The presenters and leadership are such high quality. The energy and dynamism within the group is fantastic. Everyone is prepared to speak openly and honestly; people are prepared to go out on a limb. The group has been absolutely brilliant. We’ve had those kind of sessions where you walk away and you think, “That was fantastic!” Gary and Tatyana have been excellent, and they also bring in great speakers. There hasn’t been anything mentioned where I didn’t say, “Wow, I want to try that!” JBlend Miami has been really reassuring - what I’ve wanted to do with technology are the kinds of things we’re being told we should be doing!

 

What are some lessons in which your students have used technology?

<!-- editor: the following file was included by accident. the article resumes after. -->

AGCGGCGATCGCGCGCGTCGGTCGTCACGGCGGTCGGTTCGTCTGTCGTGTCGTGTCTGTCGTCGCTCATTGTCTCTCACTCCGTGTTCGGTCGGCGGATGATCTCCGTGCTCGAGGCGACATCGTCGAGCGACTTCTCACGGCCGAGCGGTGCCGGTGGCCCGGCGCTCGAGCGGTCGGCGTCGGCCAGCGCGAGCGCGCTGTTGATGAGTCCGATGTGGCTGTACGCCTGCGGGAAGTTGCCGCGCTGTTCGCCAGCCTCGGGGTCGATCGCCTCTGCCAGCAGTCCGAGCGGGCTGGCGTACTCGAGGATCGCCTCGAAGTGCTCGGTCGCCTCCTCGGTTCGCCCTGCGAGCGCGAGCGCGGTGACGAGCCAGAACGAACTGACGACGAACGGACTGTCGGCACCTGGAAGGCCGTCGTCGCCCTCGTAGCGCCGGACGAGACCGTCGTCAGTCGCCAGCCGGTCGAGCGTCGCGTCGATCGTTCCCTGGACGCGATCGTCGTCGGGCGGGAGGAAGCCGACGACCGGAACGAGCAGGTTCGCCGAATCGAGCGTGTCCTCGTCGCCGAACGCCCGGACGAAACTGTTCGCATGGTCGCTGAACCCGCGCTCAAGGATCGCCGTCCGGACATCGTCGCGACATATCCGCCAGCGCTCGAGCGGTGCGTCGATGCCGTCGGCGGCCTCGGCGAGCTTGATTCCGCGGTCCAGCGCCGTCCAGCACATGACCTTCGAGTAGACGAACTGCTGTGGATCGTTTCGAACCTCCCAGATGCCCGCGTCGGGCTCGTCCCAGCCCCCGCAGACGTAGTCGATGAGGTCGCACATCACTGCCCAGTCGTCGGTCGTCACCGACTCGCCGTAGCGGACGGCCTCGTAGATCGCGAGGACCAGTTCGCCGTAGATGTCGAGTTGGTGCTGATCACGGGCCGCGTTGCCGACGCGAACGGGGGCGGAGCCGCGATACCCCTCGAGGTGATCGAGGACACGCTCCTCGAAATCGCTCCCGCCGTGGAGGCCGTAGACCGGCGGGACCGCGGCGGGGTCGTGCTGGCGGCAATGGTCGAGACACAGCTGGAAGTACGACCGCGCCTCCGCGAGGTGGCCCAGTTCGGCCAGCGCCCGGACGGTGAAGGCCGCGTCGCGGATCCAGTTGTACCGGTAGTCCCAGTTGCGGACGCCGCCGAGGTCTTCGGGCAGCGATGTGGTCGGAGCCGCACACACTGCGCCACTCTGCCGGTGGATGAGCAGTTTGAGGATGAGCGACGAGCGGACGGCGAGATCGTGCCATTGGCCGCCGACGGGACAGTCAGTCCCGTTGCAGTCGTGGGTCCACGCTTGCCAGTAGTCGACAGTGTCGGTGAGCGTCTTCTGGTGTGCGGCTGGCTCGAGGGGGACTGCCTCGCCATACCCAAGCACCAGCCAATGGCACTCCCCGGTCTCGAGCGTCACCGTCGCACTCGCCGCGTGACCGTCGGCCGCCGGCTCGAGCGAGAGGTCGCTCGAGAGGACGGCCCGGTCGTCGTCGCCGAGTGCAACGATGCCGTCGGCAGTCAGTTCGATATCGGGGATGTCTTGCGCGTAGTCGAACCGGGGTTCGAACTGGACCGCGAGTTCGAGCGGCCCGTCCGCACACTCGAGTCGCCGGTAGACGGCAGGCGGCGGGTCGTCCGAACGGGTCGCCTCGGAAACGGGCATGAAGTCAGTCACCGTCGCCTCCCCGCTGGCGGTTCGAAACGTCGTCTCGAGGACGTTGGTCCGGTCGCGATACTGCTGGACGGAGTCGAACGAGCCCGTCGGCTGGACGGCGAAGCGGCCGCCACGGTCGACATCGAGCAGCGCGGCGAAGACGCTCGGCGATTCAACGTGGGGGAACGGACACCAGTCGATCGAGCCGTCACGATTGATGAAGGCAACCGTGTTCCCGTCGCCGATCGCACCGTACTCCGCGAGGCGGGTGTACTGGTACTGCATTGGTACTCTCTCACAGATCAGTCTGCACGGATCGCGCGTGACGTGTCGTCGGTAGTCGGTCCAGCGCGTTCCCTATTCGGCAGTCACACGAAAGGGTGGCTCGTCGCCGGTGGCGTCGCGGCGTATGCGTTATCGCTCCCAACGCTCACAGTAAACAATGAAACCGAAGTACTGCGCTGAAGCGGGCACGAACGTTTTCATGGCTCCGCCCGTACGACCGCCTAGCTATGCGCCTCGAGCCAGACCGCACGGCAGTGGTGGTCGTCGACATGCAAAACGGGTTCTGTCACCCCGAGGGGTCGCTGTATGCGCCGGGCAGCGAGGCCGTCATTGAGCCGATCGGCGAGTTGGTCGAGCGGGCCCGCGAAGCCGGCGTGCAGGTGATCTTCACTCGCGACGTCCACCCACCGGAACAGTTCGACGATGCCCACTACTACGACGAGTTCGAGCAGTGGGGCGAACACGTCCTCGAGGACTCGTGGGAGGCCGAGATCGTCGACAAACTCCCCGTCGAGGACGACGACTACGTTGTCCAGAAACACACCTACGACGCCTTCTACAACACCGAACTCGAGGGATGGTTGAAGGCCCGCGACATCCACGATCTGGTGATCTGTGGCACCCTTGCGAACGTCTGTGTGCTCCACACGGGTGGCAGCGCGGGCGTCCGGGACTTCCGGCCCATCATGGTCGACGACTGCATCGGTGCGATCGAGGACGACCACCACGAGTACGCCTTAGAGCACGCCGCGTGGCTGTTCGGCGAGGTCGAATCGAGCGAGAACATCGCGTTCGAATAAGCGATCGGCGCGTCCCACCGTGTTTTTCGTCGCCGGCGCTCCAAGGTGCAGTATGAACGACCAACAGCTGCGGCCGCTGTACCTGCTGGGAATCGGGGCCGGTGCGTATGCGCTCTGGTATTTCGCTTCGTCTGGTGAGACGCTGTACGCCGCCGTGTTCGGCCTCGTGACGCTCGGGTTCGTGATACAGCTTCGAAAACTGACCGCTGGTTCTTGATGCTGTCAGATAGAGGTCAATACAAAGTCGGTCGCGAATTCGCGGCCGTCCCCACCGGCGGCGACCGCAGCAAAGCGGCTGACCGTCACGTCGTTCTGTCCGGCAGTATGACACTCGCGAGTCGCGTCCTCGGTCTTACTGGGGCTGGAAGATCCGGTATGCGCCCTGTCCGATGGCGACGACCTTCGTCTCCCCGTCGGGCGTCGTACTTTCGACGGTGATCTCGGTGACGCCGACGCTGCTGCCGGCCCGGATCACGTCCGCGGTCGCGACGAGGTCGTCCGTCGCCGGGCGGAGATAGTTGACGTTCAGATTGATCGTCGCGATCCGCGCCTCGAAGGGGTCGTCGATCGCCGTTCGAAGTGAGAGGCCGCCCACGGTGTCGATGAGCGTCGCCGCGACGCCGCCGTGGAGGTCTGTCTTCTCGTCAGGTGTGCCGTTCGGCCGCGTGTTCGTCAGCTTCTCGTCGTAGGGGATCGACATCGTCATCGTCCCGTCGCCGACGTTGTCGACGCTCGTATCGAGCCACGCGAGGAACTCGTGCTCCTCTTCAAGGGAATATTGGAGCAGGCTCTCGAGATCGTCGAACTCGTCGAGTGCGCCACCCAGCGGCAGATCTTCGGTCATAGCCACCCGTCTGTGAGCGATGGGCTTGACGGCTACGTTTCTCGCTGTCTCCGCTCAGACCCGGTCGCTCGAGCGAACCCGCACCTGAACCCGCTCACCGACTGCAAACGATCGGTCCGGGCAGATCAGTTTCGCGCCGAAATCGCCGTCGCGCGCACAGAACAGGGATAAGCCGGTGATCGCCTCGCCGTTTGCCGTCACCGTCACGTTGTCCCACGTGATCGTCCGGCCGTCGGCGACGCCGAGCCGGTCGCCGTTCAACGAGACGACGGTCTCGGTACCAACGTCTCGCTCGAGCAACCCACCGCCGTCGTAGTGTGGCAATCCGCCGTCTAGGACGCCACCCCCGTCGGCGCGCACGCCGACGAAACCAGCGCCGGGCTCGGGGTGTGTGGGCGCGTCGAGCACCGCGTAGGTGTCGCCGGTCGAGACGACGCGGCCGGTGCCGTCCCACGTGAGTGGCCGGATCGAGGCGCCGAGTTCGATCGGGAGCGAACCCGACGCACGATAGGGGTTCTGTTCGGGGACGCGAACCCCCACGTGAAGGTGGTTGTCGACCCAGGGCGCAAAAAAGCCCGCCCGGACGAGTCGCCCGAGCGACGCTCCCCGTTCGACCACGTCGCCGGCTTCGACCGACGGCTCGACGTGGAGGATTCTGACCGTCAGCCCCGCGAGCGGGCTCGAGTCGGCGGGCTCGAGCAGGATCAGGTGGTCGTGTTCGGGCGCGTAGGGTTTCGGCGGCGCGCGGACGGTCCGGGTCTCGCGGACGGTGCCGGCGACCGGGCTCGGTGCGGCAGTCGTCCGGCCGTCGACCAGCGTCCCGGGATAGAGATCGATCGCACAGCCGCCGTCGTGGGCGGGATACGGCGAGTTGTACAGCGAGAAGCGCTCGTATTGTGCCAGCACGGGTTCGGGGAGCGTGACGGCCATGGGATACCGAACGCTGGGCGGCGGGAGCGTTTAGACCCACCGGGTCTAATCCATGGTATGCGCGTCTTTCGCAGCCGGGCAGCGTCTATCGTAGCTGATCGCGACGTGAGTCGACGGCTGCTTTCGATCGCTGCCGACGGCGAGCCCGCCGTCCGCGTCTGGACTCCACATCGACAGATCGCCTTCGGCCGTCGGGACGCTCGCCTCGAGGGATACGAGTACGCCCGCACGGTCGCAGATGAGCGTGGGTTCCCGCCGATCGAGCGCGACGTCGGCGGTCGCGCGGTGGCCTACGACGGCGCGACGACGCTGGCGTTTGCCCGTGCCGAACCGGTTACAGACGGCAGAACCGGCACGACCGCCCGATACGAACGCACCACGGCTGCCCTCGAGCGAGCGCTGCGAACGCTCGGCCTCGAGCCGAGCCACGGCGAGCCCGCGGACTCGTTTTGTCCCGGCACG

Instead of using textbooks, I created packets and had the students do their own research online about the Revolutionary Period. They could use iPads or laptops, but they actually prefered their phones because they’re familiar with them. Everyone liked doing this research - it brought the whole lesson to life for them. They were each off doing their own investigations and were researching different topics. Since they weren’t using a textbook, they could work through the packets any way they wanted. The whole lesson was very dynamic and students were trading information. I heard conversations like, “Who’s found out about this?” “I have! What can you tell me in exchange?” There was a huge amount of collaboration. It was like in the real world where people share information with each other when working together. To make collaboration easier, we rearranged the desks as needed, instead of having the usual pods of three with no allocated seats. The students asked who’s working on what section and they would sit together accordingly. I really enjoyed watching them collaborate.